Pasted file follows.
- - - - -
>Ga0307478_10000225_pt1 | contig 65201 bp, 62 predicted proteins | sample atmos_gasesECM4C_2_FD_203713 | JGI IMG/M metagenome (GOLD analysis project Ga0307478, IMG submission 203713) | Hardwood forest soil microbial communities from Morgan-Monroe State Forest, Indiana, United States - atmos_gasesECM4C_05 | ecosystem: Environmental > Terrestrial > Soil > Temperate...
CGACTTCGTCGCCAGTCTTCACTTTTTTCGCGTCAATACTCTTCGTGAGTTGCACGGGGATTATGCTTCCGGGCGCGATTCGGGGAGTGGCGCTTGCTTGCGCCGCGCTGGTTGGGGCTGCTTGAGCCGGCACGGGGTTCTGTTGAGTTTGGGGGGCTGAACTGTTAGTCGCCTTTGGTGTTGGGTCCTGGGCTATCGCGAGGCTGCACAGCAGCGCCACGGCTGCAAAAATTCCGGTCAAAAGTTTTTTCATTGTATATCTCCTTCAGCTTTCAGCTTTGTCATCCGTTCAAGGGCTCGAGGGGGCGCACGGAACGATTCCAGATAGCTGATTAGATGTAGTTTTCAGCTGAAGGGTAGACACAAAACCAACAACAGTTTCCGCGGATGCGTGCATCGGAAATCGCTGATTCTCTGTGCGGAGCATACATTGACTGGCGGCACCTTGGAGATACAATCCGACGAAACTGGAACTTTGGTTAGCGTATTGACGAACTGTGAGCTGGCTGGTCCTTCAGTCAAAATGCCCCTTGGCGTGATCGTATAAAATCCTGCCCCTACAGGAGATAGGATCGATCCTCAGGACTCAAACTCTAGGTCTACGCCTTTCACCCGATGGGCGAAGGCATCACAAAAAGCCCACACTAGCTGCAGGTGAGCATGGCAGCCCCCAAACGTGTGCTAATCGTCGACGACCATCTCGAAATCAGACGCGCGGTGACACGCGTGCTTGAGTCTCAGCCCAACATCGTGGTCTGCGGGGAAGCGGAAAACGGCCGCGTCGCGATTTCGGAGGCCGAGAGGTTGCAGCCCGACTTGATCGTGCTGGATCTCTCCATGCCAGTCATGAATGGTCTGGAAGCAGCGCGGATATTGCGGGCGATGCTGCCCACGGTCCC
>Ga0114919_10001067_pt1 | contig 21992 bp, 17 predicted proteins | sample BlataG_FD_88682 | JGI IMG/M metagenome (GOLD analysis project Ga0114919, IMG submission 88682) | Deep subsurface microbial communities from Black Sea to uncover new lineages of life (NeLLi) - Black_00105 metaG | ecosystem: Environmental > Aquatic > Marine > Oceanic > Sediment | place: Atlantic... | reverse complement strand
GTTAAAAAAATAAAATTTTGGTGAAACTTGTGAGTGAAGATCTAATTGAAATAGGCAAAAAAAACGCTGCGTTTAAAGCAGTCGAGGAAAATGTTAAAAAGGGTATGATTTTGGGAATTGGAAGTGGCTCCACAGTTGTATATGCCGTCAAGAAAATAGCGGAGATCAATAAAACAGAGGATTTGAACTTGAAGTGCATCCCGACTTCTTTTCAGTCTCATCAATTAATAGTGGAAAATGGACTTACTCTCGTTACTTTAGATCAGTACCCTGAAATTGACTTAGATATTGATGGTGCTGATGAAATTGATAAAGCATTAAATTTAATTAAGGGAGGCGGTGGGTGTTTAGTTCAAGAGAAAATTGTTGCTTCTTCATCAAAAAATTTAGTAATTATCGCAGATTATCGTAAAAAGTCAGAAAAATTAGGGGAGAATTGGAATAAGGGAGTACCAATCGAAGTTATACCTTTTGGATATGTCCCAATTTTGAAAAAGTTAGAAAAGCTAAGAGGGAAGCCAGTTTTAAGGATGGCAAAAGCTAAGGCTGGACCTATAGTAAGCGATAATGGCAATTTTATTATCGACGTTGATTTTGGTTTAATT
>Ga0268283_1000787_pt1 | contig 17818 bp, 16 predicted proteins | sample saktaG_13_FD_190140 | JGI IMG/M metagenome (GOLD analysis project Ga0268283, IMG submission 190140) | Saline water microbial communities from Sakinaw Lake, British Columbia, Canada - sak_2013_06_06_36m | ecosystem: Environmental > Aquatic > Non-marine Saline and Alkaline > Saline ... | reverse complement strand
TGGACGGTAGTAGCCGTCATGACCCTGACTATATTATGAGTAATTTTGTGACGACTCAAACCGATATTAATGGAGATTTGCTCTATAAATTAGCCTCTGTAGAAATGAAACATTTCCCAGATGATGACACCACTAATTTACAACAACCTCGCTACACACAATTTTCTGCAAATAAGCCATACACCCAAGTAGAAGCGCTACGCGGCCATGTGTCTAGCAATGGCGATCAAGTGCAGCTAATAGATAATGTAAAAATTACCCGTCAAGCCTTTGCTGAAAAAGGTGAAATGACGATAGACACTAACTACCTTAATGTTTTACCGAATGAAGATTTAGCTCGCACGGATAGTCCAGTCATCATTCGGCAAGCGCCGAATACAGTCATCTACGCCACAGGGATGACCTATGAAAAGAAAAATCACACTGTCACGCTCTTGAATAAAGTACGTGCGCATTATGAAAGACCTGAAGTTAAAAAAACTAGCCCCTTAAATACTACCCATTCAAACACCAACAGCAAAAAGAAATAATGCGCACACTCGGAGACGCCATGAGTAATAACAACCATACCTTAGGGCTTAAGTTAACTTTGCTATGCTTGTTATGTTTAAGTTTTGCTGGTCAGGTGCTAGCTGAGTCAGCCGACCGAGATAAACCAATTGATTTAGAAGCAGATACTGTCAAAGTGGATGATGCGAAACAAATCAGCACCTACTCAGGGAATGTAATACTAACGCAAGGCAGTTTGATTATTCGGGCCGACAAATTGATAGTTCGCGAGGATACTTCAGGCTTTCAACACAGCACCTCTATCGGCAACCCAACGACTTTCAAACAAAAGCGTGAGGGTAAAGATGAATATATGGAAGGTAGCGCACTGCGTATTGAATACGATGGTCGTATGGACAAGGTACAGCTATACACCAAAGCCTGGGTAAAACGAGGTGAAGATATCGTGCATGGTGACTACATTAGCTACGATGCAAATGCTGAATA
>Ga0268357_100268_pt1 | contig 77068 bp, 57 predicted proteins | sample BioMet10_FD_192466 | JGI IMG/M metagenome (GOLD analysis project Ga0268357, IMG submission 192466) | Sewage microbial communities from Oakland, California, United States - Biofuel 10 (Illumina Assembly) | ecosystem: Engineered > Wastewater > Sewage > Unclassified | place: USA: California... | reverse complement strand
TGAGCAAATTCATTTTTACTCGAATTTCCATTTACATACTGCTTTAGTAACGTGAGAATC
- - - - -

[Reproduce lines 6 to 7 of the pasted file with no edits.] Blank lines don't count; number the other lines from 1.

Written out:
TGGACGGTAGTAGCCGTCATGACCCTGACTATATTATGAGTAATTTTGTGACGACTCAAACCGATATTAATGGAGATTTGCTCTATAAATTAGCCTCTGTAGAAATGAAACATTTCCCAGATGATGACACCACTAATTTACAACAACCTCGCTACACACAATTTTCTGCAAATAAGCCATACACCCAAGTAGAAGCGCTACGCGGCCATGTGTCTAGCAATGGCGATCAAGTGCAGCTAATAGATAATGTAAAAATTACCCGTCAAGCCTTTGCTGAAAAAGGTGAAATGACGATAGACACTAACTACCTTAATGTTTTACCGAATGAAGATTTAGCTCGCACGGATAGTCCAGTCATCATTCGGCAAGCGCCGAATACAGTCATCTACGCCACAGGGATGACCTATGAAAAGAAAAATCACACTGTCACGCTCTTGAATAAAGTACGTGCGCATTATGAAAGACCTGAAGTTAAAAAAACTAGCCCCTTAAATACTACCCATTCAAACACCAACAGCAAAAAGAAATAATGCGCACACTCGGAGACGCCATGAGTAATAACAACCATACCTTAGGGCTTAAGTTAACTTTGCTATGCTTGTTATGTTTAAGTTTTGCTGGTCAGGTGCTAGCTGAGTCAGCCGACCGAGATAAACCAATTGATTTAGAAGCAGATACTGTCAAAGTGGATGATGCGAAACAAATCAGCACCTACTCAGGGAATGTAATACTAACGCAAGGCAGTTTGATTATTCGGGCCGACAAATTGATAGTTCGCGAGGATACTTCAGGCTTTCAACACAGCACCTCTATCGGCAACCCAACGACTTTCAAACAAAAGCGTGAGGGTAAAGATGAATATATGGAAGGTAGCGCACTGCGTATTGAATACGATGGTCGTATGGACAAGGTACAGCTATACACCAAAGCCTGGGTAAAACGAGGTGAAGATATCGTGCATGGTGACTACATTAGCTACGATGCAAATGCTGAATA
>Ga0268357_100268_pt1 | contig 77068 bp, 57 predicted proteins | sample BioMet10_FD_192466 | JGI IMG/M metagenome (GOLD analysis project Ga0268357, IMG submission 192466) | Sewage microbial communities from Oakland, California, United States - Biofuel 10 (Illumina Assembly) | ecosystem: Engineered > Wastewater > Sewage > Unclassified | place: USA: California... | reverse complement strand